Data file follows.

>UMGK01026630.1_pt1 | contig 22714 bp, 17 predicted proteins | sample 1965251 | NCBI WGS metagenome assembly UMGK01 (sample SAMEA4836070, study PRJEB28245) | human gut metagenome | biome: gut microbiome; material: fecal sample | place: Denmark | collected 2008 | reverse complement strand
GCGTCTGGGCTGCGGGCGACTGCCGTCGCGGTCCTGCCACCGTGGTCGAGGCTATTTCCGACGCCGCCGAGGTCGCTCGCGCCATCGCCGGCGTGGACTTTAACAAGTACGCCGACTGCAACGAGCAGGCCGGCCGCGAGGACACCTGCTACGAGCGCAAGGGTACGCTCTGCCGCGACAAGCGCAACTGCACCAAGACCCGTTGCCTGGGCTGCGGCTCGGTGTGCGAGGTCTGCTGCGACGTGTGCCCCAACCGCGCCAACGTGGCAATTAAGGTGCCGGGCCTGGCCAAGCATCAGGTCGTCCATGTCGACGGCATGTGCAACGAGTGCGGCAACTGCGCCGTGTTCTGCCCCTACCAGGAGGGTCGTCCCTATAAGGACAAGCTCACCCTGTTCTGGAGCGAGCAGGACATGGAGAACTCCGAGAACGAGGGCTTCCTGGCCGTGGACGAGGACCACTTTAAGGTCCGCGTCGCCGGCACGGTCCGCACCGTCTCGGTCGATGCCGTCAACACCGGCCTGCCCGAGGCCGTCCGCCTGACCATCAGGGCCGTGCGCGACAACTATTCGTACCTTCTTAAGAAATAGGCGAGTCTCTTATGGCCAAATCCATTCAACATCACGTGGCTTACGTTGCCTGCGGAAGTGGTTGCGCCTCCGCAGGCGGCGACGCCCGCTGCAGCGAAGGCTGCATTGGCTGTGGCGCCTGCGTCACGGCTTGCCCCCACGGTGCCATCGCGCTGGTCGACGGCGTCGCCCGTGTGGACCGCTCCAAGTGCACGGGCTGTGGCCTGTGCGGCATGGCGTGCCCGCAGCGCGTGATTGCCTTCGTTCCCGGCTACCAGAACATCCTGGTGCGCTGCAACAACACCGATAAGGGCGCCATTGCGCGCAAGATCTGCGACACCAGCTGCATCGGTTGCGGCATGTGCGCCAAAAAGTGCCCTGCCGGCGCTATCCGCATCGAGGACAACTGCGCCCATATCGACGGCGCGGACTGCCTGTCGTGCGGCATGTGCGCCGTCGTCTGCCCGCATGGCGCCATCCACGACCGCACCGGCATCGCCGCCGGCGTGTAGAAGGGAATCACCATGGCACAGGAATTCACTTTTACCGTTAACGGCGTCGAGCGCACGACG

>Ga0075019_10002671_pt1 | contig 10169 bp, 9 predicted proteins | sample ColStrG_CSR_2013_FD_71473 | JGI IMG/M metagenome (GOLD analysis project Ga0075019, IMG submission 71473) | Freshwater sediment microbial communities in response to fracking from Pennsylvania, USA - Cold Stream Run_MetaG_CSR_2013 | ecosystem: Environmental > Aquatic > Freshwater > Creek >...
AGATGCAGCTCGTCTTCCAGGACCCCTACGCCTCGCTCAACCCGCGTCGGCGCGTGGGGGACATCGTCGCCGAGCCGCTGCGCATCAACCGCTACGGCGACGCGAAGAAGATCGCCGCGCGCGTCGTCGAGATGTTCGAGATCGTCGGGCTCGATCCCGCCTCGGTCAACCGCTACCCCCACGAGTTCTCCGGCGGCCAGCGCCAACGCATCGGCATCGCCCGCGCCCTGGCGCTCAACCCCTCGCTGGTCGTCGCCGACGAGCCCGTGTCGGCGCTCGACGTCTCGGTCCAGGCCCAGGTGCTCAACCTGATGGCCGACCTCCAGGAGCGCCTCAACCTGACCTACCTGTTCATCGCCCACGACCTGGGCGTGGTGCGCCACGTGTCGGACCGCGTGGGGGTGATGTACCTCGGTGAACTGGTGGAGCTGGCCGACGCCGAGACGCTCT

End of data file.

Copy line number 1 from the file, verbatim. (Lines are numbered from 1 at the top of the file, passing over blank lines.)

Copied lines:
>UMGK01026630.1_pt1 | contig 22714 bp, 17 predicted proteins | sample 1965251 | NCBI WGS metagenome assembly UMGK01 (sample SAMEA4836070, study PRJEB28245) | human gut metagenome | biome: gut microbiome; material: fecal sample | place: Denmark | collected 2008 | reverse complement strand